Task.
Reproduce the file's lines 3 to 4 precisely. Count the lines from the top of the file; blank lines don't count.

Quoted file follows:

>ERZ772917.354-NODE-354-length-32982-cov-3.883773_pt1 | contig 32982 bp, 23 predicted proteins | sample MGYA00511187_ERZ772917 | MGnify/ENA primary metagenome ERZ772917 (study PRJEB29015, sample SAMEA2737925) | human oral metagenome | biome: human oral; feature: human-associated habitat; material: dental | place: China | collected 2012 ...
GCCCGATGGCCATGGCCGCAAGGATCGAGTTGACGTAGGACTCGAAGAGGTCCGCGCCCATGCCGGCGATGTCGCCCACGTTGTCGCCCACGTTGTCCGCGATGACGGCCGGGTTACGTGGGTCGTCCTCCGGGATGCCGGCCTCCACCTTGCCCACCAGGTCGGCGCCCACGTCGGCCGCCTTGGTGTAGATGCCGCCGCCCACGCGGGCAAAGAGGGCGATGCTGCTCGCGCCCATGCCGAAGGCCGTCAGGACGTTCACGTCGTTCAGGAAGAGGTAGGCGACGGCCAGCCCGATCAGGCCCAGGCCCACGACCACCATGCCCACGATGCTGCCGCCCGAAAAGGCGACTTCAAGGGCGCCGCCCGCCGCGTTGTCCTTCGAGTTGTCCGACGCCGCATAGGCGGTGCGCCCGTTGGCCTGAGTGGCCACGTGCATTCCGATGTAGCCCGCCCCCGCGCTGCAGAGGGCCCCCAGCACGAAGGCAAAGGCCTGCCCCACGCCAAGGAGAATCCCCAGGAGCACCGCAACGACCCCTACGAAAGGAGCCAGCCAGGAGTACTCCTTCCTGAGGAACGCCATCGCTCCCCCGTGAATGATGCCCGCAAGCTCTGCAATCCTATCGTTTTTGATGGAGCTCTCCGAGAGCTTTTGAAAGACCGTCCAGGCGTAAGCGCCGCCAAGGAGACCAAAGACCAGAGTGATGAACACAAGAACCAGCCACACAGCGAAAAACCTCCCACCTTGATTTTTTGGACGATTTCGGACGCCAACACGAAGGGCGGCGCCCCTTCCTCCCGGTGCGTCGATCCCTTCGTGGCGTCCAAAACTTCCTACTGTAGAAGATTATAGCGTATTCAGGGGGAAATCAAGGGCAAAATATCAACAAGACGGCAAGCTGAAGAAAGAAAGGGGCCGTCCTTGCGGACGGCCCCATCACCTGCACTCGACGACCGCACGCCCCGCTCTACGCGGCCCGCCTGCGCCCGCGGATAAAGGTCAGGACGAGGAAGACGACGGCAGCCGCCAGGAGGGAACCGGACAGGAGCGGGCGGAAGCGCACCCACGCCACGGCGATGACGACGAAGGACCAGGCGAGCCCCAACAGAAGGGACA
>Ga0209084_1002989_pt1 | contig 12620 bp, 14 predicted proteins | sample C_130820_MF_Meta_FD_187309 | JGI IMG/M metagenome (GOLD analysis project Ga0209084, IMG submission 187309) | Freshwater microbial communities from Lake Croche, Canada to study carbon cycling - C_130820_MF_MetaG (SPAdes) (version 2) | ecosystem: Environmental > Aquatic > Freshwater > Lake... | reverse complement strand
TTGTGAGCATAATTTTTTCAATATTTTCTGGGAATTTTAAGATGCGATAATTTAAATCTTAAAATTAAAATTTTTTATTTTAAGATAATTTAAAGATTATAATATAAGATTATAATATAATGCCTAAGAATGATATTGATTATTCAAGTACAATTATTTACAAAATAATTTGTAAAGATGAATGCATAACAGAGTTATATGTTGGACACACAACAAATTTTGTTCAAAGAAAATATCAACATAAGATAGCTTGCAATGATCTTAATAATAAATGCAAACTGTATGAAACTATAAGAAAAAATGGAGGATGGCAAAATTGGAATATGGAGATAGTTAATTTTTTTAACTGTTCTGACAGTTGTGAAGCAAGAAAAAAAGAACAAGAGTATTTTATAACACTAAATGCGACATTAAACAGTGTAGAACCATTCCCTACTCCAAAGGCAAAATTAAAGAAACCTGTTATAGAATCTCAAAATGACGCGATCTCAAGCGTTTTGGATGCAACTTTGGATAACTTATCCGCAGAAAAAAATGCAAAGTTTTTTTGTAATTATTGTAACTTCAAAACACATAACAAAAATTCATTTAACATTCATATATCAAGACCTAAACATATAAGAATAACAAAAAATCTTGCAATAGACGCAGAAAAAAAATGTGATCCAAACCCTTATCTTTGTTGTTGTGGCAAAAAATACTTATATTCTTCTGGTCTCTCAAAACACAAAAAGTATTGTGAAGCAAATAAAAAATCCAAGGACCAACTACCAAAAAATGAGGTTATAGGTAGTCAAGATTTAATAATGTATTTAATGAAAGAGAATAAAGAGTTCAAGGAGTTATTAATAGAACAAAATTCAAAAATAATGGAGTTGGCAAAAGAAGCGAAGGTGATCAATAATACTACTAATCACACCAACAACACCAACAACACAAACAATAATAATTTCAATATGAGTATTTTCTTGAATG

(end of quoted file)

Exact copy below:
>Ga0209084_1002989_pt1 | contig 12620 bp, 14 predicted proteins | sample C_130820_MF_Meta_FD_187309 | JGI IMG/M metagenome (GOLD analysis project Ga0209084, IMG submission 187309) | Freshwater microbial communities from Lake Croche, Canada to study carbon cycling - C_130820_MF_MetaG (SPAdes) (version 2) | ecosystem: Environmental > Aquatic > Freshwater > Lake... | reverse complement strand
TTGTGAGCATAATTTTTTCAATATTTTCTGGGAATTTTAAGATGCGATAATTTAAATCTTAAAATTAAAATTTTTTATTTTAAGATAATTTAAAGATTATAATATAAGATTATAATATAATGCCTAAGAATGATATTGATTATTCAAGTACAATTATTTACAAAATAATTTGTAAAGATGAATGCATAACAGAGTTATATGTTGGACACACAACAAATTTTGTTCAAAGAAAATATCAACATAAGATAGCTTGCAATGATCTTAATAATAAATGCAAACTGTATGAAACTATAAGAAAAAATGGAGGATGGCAAAATTGGAATATGGAGATAGTTAATTTTTTTAACTGTTCTGACAGTTGTGAAGCAAGAAAAAAAGAACAAGAGTATTTTATAACACTAAATGCGACATTAAACAGTGTAGAACCATTCCCTACTCCAAAGGCAAAATTAAAGAAACCTGTTATAGAATCTCAAAATGACGCGATCTCAAGCGTTTTGGATGCAACTTTGGATAACTTATCCGCAGAAAAAAATGCAAAGTTTTTTTGTAATTATTGTAACTTCAAAACACATAACAAAAATTCATTTAACATTCATATATCAAGACCTAAACATATAAGAATAACAAAAAATCTTGCAATAGACGCAGAAAAAAAATGTGATCCAAACCCTTATCTTTGTTGTTGTGGCAAAAAATACTTATATTCTTCTGGTCTCTCAAAACACAAAAAGTATTGTGAAGCAAATAAAAAATCCAAGGACCAACTACCAAAAAATGAGGTTATAGGTAGTCAAGATTTAATAATGTATTTAATGAAAGAGAATAAAGAGTTCAAGGAGTTATTAATAGAACAAAATTCAAAAATAATGGAGTTGGCAAAAGAAGCGAAGGTGATCAATAATACTACTAATCACACCAACAACACCAACAACACAAACAATAATAATTTCAATATGAGTATTTTCTTGAATG